Plus, “non-revs,” short for “non-revenue,” are subjected to a dress code, which only they can access on the United website with a password; it’s not publicly available.United’s code bans, among many other things, form-fitting and lycra/spandex clothing, or anything inappropriately revealing. Non-revs are perceived as a kind of unidentified representative of the airline, sometimes known only to the flight crew. Pass Riders — even a ten-year-old child — are treated more like United employees than members of the public.Was a United employee a little overzealous in this case? Probably. But denying boarding to Pass Riders was within the employee’s discretion. Airline employees have a lot of discretion, if you haven’t noticed.When it comes to non-revenue passengers, airlines have even more discretion. The airline, at its sole discretion, may cancel pass travel privileges for conduct deemed “detrimental” to United.In this case, people on Twitter simply didn’t understand the Pass Rider system, and instead saw what they wanted to see: a nationwide ban on yoga pants, or misogynist, ageist policies of discrimination against women and children. And just like that, an outrage was born.Frankly, the real controversy should be more about improving dress code standards on airplanes, not relaxing them. Have you flown lately? People are allowed on planes barefoot and shirtless these days.Where’s the Twitter outrage when that happens?If you want to push a candle through a paper plate and hold a vigil, protesting the bare-chested old guy in the exit row is a noble cause. There’s no reason to erupt over a dress code that is part of an agreed-upon contract between airline and Pass Rider. All the airline is trying to do is raise the standards of those under its control. The general public should try to do the same.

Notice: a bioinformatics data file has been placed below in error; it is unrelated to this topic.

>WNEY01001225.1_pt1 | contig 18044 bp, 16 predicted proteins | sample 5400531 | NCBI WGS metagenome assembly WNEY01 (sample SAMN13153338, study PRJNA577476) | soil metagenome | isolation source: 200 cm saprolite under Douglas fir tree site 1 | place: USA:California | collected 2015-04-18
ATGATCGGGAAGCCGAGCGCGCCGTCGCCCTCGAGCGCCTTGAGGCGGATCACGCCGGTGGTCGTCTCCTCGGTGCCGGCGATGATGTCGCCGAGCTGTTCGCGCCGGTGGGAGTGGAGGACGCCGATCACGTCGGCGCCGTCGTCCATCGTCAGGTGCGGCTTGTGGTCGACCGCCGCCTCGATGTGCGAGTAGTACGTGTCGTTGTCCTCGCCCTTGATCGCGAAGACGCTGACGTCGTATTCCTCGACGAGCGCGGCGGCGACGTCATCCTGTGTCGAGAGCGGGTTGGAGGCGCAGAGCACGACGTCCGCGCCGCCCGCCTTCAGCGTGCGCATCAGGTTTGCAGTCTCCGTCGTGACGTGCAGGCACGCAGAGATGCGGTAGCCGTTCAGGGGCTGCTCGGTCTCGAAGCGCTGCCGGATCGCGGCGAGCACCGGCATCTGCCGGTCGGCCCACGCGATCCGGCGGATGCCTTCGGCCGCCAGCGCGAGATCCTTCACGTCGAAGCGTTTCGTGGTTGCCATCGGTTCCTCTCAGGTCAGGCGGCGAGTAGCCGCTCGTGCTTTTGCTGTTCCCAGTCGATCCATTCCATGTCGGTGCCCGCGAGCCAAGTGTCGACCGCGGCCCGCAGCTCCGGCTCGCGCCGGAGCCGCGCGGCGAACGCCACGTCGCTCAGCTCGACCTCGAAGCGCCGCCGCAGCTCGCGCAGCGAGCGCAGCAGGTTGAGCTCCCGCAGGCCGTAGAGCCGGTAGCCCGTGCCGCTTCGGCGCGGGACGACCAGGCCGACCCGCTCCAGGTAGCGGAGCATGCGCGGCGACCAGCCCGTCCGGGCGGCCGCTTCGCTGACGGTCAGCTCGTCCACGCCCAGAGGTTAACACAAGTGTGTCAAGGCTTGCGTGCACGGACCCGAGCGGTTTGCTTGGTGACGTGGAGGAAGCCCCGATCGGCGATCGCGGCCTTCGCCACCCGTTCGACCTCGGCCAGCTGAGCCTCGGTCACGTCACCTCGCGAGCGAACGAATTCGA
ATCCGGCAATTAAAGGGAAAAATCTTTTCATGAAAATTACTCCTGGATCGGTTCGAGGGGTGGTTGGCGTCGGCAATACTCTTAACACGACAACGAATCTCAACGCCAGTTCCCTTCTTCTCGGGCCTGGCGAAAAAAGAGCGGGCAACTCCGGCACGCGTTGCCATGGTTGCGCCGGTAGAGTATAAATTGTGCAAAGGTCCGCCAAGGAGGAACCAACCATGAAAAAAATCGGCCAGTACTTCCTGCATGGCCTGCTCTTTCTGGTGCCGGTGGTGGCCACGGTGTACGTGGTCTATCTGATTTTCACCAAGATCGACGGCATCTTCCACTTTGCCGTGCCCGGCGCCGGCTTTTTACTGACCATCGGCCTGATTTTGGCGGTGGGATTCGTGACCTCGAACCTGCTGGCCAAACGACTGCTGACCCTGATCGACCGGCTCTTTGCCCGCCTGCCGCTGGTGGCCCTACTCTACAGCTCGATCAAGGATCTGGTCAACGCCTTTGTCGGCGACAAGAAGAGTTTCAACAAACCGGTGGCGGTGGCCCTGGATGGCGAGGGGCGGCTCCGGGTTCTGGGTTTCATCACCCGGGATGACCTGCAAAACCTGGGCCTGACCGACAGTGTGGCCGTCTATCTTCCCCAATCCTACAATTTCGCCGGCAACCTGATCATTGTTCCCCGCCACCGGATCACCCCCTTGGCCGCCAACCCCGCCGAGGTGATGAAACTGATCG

The moral of the story: Suspend judgment and outrage until the facts are gathered.